I haven’t been to church in four years. I was born in an SDA church, not literally of course, I mean our family is SDA, and as children we would be forced to go to church every Saturday. Church started around 9am and ended shortly after 1pm. I found it long and painful. For the longest time I couldn’t describe it as boring because I thought that would hurt God’s feelings. This was before I realised that God was cool and wouldn’t get hurt by such things. That he had bigger problems, like people blowing up his church or selling babies. He’s God. So later I admitted that church was boring, I’d be there, sitting in the pew, but my mind would drift away and so I’d be in church but I’d also be in a supermarket or in a nice car or in the office. Then I became an adult and my mom couldn’t force me to go to church anymore because I was now paying my own rent, so I stopped going to SDA church. Then I got married and found myself in the Catholic church and when you are married you tend to go to the church your spouse goes to. So I’d go to Don Bosco. Even though there was a lot of kneeling and standing and singing and the sermon lasted only 30 mins or so, my mind would frequently drift away. One moment I’d be humming the hymn, the next I’d be thinking about how Karura forest gets so muddy when it rains a little and your running shoes get caked with mud. Or where I was going to fuel after church. Just useless things. I’d really try to focus but it would be hard. They had a kickass choir and that helped but the church was full of hot women and I don’t know if other men struggle with this, but don’t you feel really guilty looking at a hot girl in church and thinking, “Oh, I’m really going to burn for this?”
I get bored so quickly, not only with church but with other things. My attention span is short, I drift away fast. I’m like a child. A meeting goes over an hour and my mind is out of that room. I would tell God, “But Lord, you say you made us in your own image and likeness, so you must understand what I’m going through.” Someone told me to try out Mavuno church because it was a hip and fun church and I’d never get bored but I didn’t because I have always thought Mavuno is a hip church, a place where cool children gather. I’m no cool child, I never sought to sit in the cool children corner, so I passed on Mavuno.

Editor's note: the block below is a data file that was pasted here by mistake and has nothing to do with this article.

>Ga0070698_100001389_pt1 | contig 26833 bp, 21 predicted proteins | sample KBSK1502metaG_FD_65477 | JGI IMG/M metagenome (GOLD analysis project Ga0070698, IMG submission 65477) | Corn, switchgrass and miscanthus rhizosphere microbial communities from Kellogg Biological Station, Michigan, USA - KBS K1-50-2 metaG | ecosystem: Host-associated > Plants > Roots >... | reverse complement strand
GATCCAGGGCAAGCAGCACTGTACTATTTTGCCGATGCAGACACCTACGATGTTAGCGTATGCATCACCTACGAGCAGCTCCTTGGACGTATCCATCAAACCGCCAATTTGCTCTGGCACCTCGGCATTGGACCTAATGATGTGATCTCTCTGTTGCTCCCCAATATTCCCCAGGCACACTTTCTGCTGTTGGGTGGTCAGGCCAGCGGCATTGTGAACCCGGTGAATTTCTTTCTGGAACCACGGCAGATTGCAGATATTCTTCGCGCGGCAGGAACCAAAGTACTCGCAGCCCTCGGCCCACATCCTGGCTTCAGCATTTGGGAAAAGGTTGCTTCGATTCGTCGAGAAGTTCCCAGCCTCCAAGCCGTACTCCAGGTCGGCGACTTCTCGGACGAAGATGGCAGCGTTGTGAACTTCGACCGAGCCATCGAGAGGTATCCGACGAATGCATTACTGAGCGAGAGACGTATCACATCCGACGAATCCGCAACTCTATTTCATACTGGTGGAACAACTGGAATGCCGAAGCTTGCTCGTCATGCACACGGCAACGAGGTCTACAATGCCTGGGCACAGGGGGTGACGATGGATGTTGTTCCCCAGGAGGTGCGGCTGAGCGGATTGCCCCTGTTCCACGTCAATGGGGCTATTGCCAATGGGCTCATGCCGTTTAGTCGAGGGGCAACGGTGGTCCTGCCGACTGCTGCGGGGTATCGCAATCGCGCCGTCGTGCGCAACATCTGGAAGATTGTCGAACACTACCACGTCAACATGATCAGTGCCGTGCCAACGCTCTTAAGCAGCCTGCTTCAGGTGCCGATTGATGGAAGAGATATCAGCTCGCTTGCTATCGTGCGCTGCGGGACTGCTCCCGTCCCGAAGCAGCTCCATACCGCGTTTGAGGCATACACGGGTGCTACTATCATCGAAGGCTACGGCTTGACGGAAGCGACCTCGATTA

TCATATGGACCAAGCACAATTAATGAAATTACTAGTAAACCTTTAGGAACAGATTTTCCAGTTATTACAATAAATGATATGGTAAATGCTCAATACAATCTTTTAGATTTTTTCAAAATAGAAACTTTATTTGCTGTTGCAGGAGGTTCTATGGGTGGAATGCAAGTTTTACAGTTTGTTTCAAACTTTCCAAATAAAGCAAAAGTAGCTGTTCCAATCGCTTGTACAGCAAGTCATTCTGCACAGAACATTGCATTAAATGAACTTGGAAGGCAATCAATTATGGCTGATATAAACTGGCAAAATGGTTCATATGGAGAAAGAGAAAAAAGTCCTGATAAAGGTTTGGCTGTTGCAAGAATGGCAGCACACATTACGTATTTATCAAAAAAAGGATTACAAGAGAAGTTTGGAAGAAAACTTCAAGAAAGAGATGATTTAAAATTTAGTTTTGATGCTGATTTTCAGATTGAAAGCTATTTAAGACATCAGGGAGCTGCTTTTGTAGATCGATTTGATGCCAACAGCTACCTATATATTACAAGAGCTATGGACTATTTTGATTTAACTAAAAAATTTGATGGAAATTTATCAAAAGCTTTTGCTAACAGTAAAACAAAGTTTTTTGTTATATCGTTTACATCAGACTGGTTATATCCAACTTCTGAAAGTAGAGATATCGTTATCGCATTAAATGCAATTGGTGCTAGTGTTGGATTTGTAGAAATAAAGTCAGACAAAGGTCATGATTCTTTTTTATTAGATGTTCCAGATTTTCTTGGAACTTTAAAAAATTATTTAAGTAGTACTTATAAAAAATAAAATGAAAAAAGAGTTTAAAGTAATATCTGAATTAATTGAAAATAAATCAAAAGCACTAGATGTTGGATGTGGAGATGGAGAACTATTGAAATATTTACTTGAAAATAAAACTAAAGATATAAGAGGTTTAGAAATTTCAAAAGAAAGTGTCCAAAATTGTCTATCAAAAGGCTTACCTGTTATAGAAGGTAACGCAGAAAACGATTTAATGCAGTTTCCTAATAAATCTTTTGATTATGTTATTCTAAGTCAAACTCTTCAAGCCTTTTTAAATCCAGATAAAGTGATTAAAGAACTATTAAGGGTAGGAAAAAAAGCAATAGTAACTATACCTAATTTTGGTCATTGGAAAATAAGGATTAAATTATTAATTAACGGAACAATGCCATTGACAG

But then years ago I met Pastor Gowi Odera at Spielworks Media, where I was helping with some scripts. He had come for a meeting and as he was leaving Dorothy’s office, she introduced me to him and we stood there and talked and talked and Dorothy said, ‘Okay, I will let you gentlemen talk.” She left and we spoke some more and exchanged numbers. I liked him. Although he was a pastor I didn’t feel like I was talking to a pastor. So we started meeting up for breakfasts and then we started meeting in his office at Greenhouse at 6:30am every fortnight and we’d sit in the room and talk about life. I was going through a difficult period in my life and Gowi was there, to offer guidance, to challenge my decisions, to ask me questions I hadn’t confronted. He never once offered judgment, he spoke his mind and when I disagreed with him he didn’t hit me over the head with a bible verse. We spoke not as a man and a man of God but as men, but with his theology direction. Then he’d pray for me.
Then he moved offices, to South C, and our meetings reduced to a trickle. But once in a while we’d talk on phone briefly, or have the odd breakfast. The last time I ran into him he had a beard. He looked like Rick Ross’s vegetarian cousin. Gowi shifted my bar of pastors and one day I will write more about him.
But today let’s talk about another (former) pastor called Gadd who someone recommended for this series.
We arrange to meet on a Saturday.
It’s raining heavily outside when he checks in, wiping droplets off his shoulders. He stands in the middle of the room, looking for someone with a big forehead. The room is full because it’s warmer inside than out on the terrace. He’s hungry, so I recommend the highly acclaimed cheese samosas. He sends for a cold Redbull. “I’m sorry I had to drag you into this madness,” I tell him and he says, “Oh, this is tame. I’ve been to worse places.”